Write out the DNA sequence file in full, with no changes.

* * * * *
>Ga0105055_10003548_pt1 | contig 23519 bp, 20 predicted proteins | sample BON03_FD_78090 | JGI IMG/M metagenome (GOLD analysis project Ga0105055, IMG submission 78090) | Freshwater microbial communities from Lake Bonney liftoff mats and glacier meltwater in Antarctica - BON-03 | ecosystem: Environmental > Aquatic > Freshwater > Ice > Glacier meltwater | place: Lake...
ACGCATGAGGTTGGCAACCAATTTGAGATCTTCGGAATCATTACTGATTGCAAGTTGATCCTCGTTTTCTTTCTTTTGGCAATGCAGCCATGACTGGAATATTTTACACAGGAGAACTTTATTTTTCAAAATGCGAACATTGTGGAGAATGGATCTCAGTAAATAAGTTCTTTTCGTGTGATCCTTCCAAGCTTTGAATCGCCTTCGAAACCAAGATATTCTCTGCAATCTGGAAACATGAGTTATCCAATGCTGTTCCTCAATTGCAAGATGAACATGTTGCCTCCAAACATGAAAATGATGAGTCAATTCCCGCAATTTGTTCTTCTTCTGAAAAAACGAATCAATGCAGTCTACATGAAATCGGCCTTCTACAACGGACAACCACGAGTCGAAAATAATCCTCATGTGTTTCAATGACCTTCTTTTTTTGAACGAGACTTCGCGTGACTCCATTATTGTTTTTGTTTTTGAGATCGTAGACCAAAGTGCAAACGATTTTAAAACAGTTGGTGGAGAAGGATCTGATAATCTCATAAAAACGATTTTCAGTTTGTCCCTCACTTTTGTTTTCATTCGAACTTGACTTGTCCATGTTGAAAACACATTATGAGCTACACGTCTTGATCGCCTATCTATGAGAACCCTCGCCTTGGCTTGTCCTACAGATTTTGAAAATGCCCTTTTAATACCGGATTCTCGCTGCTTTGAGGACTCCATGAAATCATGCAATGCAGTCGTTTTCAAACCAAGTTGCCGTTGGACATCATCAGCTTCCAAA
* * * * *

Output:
>Ga0105055_10003548_pt1 | contig 23519 bp, 20 predicted proteins | sample BON03_FD_78090 | JGI IMG/M metagenome (GOLD analysis project Ga0105055, IMG submission 78090) | Freshwater microbial communities from Lake Bonney liftoff mats and glacier meltwater in Antarctica - BON-03 | ecosystem: Environmental > Aquatic > Freshwater > Ice > Glacier meltwater | place: Lake...
ACGCATGAGGTTGGCAACCAATTTGAGATCTTCGGAATCATTACTGATTGCAAGTTGATCCTCGTTTTCTTTCTTTTGGCAATGCAGCCATGACTGGAATATTTTACACAGGAGAACTTTATTTTTCAAAATGCGAACATTGTGGAGAATGGATCTCAGTAAATAAGTTCTTTTCGTGTGATCCTTCCAAGCTTTGAATCGCCTTCGAAACCAAGATATTCTCTGCAATCTGGAAACATGAGTTATCCAATGCTGTTCCTCAATTGCAAGATGAACATGTTGCCTCCAAACATGAAAATGATGAGTCAATTCCCGCAATTTGTTCTTCTTCTGAAAAAACGAATCAATGCAGTCTACATGAAATCGGCCTTCTACAACGGACAACCACGAGTCGAAAATAATCCTCATGTGTTTCAATGACCTTCTTTTTTTGAACGAGACTTCGCGTGACTCCATTATTGTTTTTGTTTTTGAGATCGTAGACCAAAGTGCAAACGATTTTAAAACAGTTGGTGGAGAAGGATCTGATAATCTCATAAAAACGATTTTCAGTTTGTCCCTCACTTTTGTTTTCATTCGAACTTGACTTGTCCATGTTGAAAACACATTATGAGCTACACGTCTTGATCGCCTATCTATGAGAACCCTCGCCTTGGCTTGTCCTACAGATTTTGAAAATGCCCTTTTAATACCGGATTCTCGCTGCTTTGAGGACTCCATGAAATCATGCAATGCAGTCGTTTTCAAACCAAGTTGCCGTTGGACATCATCAGCTTCCAAA